Taphozous perforatus, E. Geoffroy Saint-Hilaire, 1818

Bonaccorso, Frank, 2019, Family Emballonuridae (Sheath-tailed Bats), Handbook of the Mammals of the World, Vol. 9, Lyny Edicions, pp. 350-373: 351

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Taphozous perforatus


2 View On . Egyptian Tomb Bat

Taphozous perforatus  

French: Taphien perforé I German: Ägyptische Grabfledermaus / Spanish: Tafozo egipcio

Other common names: African Taphozous   , Geoffrey'sTomb Bat, LesserTomb Bat, PerforatedTaphozous Bat

Taxonomy. Taphozous perforatus E. Geoffroy Saint-Hilaire, 1818   , Royal Tomb, Kom Ombo, Nile Valley , Egypt.  

Taphozous perforatus   is in the subgenus Taphozous   . Four subspecies recognized.

Subspecies and Distribution. . p. perforatus E. Geoffroy Saint-Hilaire, 1818   — Nile Valley in Egypt and N Sudan.

. p. haedinusThomas, 1915 - Middle East (Israel, Arabian Peninsula, and S Iran) E to India, and E Africa from Djibouti to Kenya (including Lamu I) and Tanzania; it may also occur in Eritrea.

. p. senegalensis Desmarest, 1820 - scattered localities in W Africa, from S Mauritania, Senegal, and Guinea-Bissau E to NW Nigeria and W Cameroon; it may occur in Guinea and Ivory Coast.

. p. sudani Thomas, 1915 — C & S Sudan, South Sudan, Uganda, and S through the Congo Basin to N & E Botswana, S Zimbabwe, and NE South Africa. View Figure

Descriptive notes. Head—body 71—85 mm, tail 22—30 mm, ear 15—20 mm, hindfoot 13—15 mm, forearm 54-67 mm; weight 23—33 mm. Dorsum of the Egyptian Tomb Bat is mousy gray, pale ash-brown (North Africa), or dark brown (Southern Africa). Throat and beard are buff, and gular pouch is present.

Habitat. Primarily open woodland lowlands including Acacia   ( Fabaceae   ) and other types of thorn forest. The Egyptian Tomb Bat will forage in anthropomorphic settings including palm groves and gardens.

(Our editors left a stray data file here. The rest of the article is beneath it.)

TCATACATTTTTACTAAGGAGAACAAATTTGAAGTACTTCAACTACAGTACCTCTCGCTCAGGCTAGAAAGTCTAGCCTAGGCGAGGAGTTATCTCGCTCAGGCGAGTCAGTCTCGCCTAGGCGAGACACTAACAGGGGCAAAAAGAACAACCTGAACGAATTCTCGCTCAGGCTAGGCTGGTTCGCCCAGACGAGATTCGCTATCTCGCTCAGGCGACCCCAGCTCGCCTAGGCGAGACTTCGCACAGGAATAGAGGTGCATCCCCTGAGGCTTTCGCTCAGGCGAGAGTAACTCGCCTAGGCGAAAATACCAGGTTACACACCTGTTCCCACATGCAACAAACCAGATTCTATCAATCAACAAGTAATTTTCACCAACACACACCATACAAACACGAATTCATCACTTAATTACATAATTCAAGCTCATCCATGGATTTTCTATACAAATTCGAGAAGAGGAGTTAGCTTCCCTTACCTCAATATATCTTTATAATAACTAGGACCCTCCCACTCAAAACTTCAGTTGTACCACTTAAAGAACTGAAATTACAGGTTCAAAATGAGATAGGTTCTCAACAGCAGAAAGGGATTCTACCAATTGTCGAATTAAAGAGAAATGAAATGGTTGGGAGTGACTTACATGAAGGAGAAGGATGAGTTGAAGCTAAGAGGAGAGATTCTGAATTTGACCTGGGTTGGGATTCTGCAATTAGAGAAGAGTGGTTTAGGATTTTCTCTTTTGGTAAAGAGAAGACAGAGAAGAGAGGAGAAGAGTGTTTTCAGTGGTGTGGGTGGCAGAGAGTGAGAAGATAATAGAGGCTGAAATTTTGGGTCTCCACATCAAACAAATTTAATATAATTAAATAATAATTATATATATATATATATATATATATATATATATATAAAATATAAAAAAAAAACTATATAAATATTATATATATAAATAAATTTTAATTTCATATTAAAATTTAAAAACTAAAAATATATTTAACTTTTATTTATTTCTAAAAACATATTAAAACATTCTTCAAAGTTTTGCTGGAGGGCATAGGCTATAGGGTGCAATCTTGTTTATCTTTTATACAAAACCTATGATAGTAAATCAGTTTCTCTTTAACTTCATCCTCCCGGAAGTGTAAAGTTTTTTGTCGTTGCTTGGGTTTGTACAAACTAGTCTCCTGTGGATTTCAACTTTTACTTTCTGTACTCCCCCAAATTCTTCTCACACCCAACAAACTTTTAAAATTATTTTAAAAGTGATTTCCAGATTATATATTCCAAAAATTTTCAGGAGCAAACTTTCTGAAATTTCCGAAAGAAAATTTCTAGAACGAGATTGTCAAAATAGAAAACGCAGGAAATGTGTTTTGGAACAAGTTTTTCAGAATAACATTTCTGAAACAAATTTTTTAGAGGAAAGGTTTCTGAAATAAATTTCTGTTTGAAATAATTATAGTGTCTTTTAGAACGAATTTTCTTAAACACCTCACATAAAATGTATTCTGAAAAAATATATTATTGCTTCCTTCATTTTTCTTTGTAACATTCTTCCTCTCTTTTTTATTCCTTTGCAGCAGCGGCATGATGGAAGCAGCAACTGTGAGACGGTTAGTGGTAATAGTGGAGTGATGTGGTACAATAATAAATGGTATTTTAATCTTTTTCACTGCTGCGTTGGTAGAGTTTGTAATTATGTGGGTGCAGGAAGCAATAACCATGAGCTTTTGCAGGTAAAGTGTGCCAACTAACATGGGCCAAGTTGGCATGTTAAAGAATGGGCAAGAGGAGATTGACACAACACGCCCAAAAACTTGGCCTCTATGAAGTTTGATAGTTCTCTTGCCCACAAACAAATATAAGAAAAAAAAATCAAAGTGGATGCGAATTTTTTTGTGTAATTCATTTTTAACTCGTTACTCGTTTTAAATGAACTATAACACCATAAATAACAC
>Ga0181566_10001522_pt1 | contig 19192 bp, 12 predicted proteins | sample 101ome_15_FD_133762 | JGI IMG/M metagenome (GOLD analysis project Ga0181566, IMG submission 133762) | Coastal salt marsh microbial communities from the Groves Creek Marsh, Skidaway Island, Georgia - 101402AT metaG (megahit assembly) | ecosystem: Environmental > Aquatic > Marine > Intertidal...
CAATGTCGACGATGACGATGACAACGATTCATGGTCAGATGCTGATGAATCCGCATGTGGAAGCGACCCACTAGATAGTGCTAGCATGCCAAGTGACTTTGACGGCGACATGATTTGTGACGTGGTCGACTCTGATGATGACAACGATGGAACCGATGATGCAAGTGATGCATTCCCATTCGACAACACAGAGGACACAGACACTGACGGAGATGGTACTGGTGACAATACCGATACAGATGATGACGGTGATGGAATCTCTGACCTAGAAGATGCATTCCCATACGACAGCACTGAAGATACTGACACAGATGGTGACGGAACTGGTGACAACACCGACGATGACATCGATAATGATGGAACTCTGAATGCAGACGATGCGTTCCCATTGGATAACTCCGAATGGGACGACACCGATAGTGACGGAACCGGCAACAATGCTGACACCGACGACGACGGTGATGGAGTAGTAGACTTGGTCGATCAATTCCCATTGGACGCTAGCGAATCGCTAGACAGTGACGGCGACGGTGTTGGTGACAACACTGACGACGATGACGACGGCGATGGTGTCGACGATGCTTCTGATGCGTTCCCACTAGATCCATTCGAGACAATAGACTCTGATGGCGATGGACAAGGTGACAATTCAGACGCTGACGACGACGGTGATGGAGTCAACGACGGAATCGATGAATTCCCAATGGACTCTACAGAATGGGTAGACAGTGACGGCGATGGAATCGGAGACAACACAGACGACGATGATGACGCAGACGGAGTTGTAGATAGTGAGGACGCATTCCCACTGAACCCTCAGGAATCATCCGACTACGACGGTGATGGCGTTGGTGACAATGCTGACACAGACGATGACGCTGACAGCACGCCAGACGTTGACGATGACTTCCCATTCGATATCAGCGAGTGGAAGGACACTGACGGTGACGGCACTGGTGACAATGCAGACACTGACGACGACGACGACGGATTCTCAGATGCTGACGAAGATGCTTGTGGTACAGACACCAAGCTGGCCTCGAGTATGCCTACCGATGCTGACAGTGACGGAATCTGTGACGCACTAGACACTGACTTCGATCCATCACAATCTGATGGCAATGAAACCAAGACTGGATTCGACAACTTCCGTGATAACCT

Food and Feeding. Fecal material from Egyptian Tomb Bats in Ethiopia contained Lepidoptera   (56%), Isoptera (14%), Coleoptera   (10%), Orthoptera (8%), Hemiptera   (3%), Neuroptera (2%), Diptera   (1%), Hymenoptera   (1%), and unidentified insect parts (5%). Breeding. Egyptian Tomb Bats are polyestrous and capable of becoming pregnant twice a year. Females have been found simultaneously lactating and pregnant. Gravid females have been found in November in south-eastern Zimbabwe, each with a single fetus in the right uterine hom.

Activity patterns. Egyptian Tomb Bats roost in rocky outcrops, stone buildings, wells, tunnels, and tombs.

Movements, Home range and Social organization. In southern Africa, Egyptian Tomb Bats typically roost in tight clusters of 6-8 individuals deep in protected crevices of rocky outcrops, cracks or gaps in stone or concrete buildings, or deep cave recesses. In West Africa, colonies of hundreds of individuals form day roosts.

Status and Conservation. Classified as Least Concern on TheIUCNRed List. The Egyptian Tomb Bat has a large distribution and presumably large and stable overall population. It is present in many protected areas including Mapungubwe National Park in South Africa. No direct conservation measures are currently needed; however, it has not been recorded in protected areas in Pakistan or India. Being little studied, research on its distribution, abundance, reproduction, and ecology is needed.

Bibliography. Bates & Harrison (1997), Bates, Harrison & Muni (1994a, 1994 b, 1994c), Bhat & Sreenivasan (1990), Brosset (1963), Harrison (1962), Harrison & Bates (1991), Hayman & Hill (1971), Koopman (1993), Meester eta/. (1986), Molur eta/. (2002), Rosevear (1965), Rydell & Yalden (1997), Skinner & Chimimba (2005), Smithers &Wilson (1979).














Taphozous perforatus

Bonaccorso, Frank 2019

Taphozous perforatus

E. Geoffroy Saint-Hilaire 1818